Sunday 21 July 2019

Heroism and heartache for Irish athletes in London

Brian Gregan crossing the line in yesterday’s semi-final. Photo by Stephen McCarthy/Sportsfile
Brian Gregan crossing the line in yesterday’s semi-final. Photo by Stephen McCarthy/Sportsfile

Cathal Dennehy

There was heroism, heartache and just about everything in between for the Irish competitors on the third day of action at the IAAF World Championships in London yesterday.

Brian Gregan brought a successful weekend to an inevitable close in the semi-finals of the men's 400m last night. The 27-year-old Dubliner was simply outclassed as he came home sixth in 45.42 in a race won by Olympic champion Wayde van Niekerk in 44.22.

"It was tough," said Gregan. "I had the best guys in the world around me.

"It was like an Olympic final, but I ran as much of my own race as I could. I finished 19th in the world, so I'm fairly satisfied."

After a breakthrough season, he was upbeat afterwards, as he looked ahead to 2018.

"I'm finishing ahead of lots of the top European guys and that will set me up for the European Championships next year. I'm good enough to go sub-45 and this experience will stand me in good stead."

Mick Clohisey was another filled with resolve after finishing an excellent 22nd in the men's marathon in 2:16:21, a race won by Kenya's Geoffrey Kirui in 2:08:27.

The event turned into a slog for many of the competitors, as warm temperatures took their toll in the closing miles.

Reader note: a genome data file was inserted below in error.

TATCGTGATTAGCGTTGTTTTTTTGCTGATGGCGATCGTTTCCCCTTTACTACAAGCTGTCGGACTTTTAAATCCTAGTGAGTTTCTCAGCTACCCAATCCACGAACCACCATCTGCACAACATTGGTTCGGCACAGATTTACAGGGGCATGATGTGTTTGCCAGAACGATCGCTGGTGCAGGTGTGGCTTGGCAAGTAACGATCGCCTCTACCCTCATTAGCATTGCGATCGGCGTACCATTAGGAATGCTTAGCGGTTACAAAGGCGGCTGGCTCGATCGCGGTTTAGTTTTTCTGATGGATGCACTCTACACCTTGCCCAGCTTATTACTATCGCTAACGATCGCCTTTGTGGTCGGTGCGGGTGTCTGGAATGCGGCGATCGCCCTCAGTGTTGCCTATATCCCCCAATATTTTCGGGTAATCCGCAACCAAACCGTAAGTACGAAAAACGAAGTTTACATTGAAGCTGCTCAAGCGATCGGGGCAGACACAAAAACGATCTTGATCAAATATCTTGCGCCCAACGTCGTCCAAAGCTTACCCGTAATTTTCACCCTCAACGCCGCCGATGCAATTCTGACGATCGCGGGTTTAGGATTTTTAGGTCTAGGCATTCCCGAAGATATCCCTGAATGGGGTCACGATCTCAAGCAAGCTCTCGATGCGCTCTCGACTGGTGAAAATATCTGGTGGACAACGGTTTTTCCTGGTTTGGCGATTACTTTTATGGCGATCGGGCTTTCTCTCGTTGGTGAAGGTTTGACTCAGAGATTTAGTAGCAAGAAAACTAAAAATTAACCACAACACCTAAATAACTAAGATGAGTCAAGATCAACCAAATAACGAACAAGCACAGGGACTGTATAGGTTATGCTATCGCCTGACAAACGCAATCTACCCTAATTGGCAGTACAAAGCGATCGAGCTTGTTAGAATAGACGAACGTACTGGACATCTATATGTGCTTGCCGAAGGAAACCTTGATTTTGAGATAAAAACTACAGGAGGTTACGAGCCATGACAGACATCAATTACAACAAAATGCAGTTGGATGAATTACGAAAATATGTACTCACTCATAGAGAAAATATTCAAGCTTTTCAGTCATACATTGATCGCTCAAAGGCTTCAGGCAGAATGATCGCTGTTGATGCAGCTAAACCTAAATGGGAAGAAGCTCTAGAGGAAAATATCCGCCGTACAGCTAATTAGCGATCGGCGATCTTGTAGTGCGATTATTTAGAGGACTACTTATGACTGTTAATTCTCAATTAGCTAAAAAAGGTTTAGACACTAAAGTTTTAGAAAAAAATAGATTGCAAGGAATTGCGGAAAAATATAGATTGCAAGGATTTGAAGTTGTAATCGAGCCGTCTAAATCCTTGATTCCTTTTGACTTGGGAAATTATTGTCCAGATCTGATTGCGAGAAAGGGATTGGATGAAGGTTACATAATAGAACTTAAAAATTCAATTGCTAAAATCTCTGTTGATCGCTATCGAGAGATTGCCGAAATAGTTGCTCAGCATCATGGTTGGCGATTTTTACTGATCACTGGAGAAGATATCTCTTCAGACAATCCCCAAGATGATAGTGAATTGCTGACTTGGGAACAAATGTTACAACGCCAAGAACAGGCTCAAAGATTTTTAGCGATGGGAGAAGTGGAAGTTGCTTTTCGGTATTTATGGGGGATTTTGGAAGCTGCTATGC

"I'm happy to get myself back on track with a strong, solid performance," said Clohisey.

"The atmosphere was something else with all the Irish out there - it brings you forward when you're going through those crowds. I had to be happy with that. It's about time I did something decent in the Irish vest."

There was disappointment, however, for team-mate Seán Hehir, who struggled to a 63rd-place finish in 2:27:33. The 32-year-old Clare man vomited several times afterwards and admitted he had difficulty holding down drinks in the race, though he refused to offer any excuses.

"Championship running throws curveballs at you," he said. "I knew 15K in I wasn't feeling as good as I should. The support out there was incredible, but I feel like I let myself down and the flag down. I really hope it's not going to be my last opportunity to run for Ireland."

In the women's marathon, Leevale's Claire McCarthy defied her age and ranking to finish 33rd of the 91 athletes in 2:38:26, and the 41-year-old mother-of-four was elated with her effort.

"I have to be happy," said Walsh, who is coached by Olympic marathoner Donie Walsh.

"The last half was really tough, when your body is screaming at you, but it was about looking up the road and seeing who was coming back."

What made her run more impressive was that this was McCarthy's global championship debut and afterwards she paid tribute to all those who had helped her along the way.

"I had the best build-up in a long time and I have the best training partners with Leevale I could wish for," she said.

"The support has been amazing. I fell into tears at times because the atmosphere was absolutely incredible."

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